Aluminum is the second most widely used metal in the world, second only to iron, and represents in some ways the industrialization and modernization of the world, vital in transportation, construction, utilities, food and electronics. It is used in everything from beer cans to iPhones.

The price of aluminum has hit a 13-year high due to the worsening energy crisis, which has reduced supplies of the metal. On Monday, aluminum rose 2.8% on the London Metal Exchange to $3,049 a tonne, the highest price since July 2008, triggering a widespread rise in base metals.

Aluminium prices

One of the main causes of this price rise is the energy-intensive nature of aluminum production. Aluminum is the most emissions-intensive metal per dollar, with 10.2 kg C02e/$, well above steel, with 5.3 kg, and zinc, with 1.9 kg.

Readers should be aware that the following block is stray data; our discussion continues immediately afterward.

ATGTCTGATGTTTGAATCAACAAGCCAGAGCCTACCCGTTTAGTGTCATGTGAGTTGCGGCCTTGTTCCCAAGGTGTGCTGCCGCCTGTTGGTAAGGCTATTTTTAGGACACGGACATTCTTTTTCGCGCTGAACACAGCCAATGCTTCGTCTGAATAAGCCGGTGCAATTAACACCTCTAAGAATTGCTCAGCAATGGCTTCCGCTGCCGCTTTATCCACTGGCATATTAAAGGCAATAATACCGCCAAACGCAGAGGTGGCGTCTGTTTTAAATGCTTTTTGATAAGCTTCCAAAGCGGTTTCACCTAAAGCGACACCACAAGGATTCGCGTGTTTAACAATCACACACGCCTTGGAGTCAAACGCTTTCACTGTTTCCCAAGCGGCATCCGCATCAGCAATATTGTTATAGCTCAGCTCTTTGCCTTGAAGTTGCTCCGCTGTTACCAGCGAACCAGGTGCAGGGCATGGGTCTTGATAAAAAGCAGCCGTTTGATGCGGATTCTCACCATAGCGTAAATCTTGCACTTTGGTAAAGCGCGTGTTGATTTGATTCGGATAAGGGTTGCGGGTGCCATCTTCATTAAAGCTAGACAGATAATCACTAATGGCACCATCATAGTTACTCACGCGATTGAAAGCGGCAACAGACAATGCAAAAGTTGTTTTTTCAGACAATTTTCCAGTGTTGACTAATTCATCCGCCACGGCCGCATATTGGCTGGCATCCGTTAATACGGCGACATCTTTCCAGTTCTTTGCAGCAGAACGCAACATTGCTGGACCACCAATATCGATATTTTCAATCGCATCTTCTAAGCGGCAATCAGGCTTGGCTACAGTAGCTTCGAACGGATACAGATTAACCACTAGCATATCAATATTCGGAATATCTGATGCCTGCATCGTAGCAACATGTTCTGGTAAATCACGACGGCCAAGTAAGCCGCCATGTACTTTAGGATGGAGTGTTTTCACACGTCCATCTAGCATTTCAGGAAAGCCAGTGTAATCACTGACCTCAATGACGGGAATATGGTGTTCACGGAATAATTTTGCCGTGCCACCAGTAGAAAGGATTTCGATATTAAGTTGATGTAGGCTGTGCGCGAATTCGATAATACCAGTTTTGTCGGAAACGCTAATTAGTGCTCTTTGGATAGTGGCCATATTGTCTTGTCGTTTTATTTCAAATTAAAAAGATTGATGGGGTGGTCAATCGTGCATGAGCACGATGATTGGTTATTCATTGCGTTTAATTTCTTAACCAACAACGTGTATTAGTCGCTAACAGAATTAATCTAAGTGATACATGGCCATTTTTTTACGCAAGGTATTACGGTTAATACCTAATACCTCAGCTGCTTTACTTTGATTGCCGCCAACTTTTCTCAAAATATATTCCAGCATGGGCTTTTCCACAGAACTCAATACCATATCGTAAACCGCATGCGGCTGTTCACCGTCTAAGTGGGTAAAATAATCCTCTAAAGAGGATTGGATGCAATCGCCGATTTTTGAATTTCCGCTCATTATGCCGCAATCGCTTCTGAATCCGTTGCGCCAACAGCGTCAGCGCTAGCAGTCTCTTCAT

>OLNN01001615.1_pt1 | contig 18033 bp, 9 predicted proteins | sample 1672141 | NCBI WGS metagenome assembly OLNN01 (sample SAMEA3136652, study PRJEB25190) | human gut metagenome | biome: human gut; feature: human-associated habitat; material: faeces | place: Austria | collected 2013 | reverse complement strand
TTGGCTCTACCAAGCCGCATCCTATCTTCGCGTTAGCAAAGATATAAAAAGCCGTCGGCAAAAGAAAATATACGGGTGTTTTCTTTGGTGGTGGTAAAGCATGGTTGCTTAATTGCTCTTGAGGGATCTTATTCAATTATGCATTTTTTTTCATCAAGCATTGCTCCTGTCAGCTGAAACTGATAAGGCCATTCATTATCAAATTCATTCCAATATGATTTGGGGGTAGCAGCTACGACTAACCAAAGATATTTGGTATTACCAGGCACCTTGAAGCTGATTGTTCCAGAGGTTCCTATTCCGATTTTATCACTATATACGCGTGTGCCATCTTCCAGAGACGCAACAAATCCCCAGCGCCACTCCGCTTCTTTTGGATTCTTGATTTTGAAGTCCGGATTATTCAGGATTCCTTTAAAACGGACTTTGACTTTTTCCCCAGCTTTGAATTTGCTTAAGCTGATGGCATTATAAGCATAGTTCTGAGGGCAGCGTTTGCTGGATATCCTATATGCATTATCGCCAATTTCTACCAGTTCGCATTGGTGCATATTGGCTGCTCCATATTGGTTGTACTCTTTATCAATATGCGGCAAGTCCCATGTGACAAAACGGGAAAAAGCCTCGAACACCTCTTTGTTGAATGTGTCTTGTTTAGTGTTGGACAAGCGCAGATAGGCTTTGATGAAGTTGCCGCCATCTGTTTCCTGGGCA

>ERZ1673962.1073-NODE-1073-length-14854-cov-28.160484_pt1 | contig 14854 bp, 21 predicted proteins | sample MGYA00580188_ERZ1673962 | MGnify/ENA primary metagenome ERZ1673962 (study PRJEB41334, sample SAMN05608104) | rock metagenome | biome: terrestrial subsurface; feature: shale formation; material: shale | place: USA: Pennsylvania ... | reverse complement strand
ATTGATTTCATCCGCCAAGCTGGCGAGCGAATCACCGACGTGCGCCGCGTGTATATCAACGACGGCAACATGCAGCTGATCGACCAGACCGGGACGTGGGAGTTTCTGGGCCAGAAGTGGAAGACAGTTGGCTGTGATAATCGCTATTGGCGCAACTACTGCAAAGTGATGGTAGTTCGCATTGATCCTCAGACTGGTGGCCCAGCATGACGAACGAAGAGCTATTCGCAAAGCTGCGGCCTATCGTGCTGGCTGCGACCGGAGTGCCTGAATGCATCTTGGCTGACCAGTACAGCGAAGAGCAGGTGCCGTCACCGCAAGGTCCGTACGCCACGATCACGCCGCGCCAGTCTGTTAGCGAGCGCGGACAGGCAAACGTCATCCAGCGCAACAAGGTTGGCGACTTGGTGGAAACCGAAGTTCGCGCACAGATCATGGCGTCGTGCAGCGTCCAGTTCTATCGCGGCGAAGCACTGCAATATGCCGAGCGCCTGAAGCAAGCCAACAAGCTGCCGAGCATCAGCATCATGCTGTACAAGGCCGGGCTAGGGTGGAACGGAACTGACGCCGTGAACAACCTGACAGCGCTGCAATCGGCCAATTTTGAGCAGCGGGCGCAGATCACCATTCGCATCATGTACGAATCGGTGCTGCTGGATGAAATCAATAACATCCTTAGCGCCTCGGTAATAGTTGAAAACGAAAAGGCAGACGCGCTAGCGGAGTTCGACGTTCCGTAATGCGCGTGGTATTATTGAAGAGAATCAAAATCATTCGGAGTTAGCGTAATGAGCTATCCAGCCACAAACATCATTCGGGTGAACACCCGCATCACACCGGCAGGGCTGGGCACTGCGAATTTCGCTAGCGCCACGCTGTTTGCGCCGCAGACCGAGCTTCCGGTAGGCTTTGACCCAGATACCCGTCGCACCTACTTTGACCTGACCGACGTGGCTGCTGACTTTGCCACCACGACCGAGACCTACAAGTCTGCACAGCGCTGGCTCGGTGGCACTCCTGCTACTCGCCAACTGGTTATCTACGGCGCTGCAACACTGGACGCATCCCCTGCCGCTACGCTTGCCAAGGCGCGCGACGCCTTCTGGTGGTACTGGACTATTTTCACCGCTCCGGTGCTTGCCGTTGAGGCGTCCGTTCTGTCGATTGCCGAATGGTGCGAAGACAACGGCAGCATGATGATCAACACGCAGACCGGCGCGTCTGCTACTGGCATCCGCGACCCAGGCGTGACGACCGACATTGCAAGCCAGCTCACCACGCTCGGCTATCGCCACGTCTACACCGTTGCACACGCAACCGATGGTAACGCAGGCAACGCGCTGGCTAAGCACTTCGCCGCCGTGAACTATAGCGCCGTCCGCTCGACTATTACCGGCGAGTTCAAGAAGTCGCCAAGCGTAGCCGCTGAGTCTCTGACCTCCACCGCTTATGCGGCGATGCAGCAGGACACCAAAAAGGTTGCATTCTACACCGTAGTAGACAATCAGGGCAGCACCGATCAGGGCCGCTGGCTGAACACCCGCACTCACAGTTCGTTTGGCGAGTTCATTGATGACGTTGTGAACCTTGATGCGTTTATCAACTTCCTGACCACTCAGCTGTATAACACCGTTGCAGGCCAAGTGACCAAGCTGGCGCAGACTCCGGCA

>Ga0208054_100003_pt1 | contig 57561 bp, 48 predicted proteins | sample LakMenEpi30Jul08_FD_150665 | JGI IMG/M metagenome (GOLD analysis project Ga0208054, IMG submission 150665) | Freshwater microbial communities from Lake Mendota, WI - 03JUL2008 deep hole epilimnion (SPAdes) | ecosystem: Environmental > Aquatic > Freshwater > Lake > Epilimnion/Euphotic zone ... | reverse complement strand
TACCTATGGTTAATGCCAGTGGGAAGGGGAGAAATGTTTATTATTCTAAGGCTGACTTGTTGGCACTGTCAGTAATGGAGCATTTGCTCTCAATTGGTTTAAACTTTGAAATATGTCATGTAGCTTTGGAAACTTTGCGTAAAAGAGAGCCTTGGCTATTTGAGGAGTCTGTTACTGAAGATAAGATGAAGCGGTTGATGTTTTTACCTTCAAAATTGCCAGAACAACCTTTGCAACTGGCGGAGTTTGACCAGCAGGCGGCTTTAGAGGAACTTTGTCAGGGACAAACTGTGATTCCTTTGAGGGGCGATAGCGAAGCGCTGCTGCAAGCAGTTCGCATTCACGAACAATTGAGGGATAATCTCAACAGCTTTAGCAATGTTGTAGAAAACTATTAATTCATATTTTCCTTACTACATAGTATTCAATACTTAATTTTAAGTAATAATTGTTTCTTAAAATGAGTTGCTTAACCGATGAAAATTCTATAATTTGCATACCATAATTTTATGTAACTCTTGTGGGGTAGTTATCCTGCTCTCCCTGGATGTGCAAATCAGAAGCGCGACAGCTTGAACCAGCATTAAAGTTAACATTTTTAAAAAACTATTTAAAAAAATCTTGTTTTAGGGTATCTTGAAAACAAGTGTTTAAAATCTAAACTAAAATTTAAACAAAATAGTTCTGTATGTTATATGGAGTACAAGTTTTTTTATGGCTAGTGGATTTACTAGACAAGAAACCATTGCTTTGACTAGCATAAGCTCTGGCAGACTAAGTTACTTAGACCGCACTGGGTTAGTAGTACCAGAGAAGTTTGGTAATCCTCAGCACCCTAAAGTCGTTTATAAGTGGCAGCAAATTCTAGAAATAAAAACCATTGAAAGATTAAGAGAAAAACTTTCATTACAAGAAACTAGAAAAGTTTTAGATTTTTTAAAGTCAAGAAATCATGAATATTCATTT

Aluminum extraction is a very costly and energy-intensive process, known in the industry as “solid electricity”. Each ton of metal requires about 14 megawatt-hours of energy for its production. If the 65 million ton per year aluminum industry were a country, it would be the fifth largest energy consumer in the world. Therefore, with the significant increase in energy prices, the cost of aluminum production has also skyrocketed.

Another cause of this price rise has been the fact that China has turned its attention to this metal to curb its overall industrial energy consumption. Aluminum production accounts for about 4% of China’s total carbon emissions. To curb emission levels, Beijing has placed a hard cap on future capacity, which promises to end years of overexpansion and raises the prospect of deep global deficits.

In addition, a military coup in Guinea that took place last month put further pressure on aluminum prices. Guinea has some of the world’s largest reserves of bauxite, used to produce aluminum oxide, and is a major supplier to China.

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